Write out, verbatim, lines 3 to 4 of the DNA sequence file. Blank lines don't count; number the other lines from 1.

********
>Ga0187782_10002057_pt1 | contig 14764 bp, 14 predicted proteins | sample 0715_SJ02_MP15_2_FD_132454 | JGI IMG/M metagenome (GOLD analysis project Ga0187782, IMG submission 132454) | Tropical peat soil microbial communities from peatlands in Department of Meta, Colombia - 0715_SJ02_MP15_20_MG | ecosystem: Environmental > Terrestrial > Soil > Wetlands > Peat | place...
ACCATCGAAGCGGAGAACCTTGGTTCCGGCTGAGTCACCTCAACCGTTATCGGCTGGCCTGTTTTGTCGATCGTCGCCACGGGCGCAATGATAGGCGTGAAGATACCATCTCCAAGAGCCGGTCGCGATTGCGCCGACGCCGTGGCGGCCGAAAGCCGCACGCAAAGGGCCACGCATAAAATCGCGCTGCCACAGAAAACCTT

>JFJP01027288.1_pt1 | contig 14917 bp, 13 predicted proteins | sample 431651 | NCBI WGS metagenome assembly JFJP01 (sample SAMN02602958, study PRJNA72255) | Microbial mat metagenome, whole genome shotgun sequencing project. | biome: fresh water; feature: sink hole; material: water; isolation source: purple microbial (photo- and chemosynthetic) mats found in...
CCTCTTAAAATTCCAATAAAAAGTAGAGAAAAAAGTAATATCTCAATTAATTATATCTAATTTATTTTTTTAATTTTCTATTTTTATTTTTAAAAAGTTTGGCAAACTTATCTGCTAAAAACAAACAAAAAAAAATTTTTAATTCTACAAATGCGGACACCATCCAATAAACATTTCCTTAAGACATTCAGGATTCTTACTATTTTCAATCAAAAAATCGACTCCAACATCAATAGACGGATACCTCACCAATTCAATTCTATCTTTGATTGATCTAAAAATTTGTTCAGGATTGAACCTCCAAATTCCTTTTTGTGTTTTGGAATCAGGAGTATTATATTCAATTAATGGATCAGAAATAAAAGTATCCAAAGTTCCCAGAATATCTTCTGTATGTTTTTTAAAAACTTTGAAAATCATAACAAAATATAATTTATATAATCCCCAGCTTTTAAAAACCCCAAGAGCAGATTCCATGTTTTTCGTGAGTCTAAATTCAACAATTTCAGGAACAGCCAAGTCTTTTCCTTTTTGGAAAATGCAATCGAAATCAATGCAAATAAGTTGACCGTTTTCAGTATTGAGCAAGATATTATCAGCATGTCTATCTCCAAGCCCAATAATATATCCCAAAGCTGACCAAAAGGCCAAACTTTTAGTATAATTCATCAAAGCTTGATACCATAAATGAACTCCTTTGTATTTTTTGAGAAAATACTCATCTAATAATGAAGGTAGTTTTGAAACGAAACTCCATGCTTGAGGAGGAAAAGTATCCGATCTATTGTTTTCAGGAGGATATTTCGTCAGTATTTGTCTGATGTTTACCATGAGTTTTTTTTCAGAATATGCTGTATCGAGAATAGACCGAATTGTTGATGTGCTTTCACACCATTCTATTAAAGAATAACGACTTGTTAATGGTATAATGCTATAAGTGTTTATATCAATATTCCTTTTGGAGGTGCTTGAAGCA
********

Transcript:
>JFJP01027288.1_pt1 | contig 14917 bp, 13 predicted proteins | sample 431651 | NCBI WGS metagenome assembly JFJP01 (sample SAMN02602958, study PRJNA72255) | Microbial mat metagenome, whole genome shotgun sequencing project. | biome: fresh water; feature: sink hole; material: water; isolation source: purple microbial (photo- and chemosynthetic) mats found in...
CCTCTTAAAATTCCAATAAAAAGTAGAGAAAAAAGTAATATCTCAATTAATTATATCTAATTTATTTTTTTAATTTTCTATTTTTATTTTTAAAAAGTTTGGCAAACTTATCTGCTAAAAACAAACAAAAAAAAATTTTTAATTCTACAAATGCGGACACCATCCAATAAACATTTCCTTAAGACATTCAGGATTCTTACTATTTTCAATCAAAAAATCGACTCCAACATCAATAGACGGATACCTCACCAATTCAATTCTATCTTTGATTGATCTAAAAATTTGTTCAGGATTGAACCTCCAAATTCCTTTTTGTGTTTTGGAATCAGGAGTATTATATTCAATTAATGGATCAGAAATAAAAGTATCCAAAGTTCCCAGAATATCTTCTGTATGTTTTTTAAAAACTTTGAAAATCATAACAAAATATAATTTATATAATCCCCAGCTTTTAAAAACCCCAAGAGCAGATTCCATGTTTTTCGTGAGTCTAAATTCAACAATTTCAGGAACAGCCAAGTCTTTTCCTTTTTGGAAAATGCAATCGAAATCAATGCAAATAAGTTGACCGTTTTCAGTATTGAGCAAGATATTATCAGCATGTCTATCTCCAAGCCCAATAATATATCCCAAAGCTGACCAAAAGGCCAAACTTTTAGTATAATTCATCAAAGCTTGATACCATAAATGAACTCCTTTGTATTTTTTGAGAAAATACTCATCTAATAATGAAGGTAGTTTTGAAACGAAACTCCATGCTTGAGGAGGAAAAGTATCCGATCTATTGTTTTCAGGAGGATATTTCGTCAGTATTTGTCTGATGTTTACCATGAGTTTTTTTTCAGAATATGCTGTATCGAGAATAGACCGAATTGTTGATGTGCTTTCACACCATTCTATTAAAGAATAACGACTTGTTAATGGTATAATGCTATAAGTGTTTATATCAATATTCCTTTTGGAGGTGCTTGAAGCA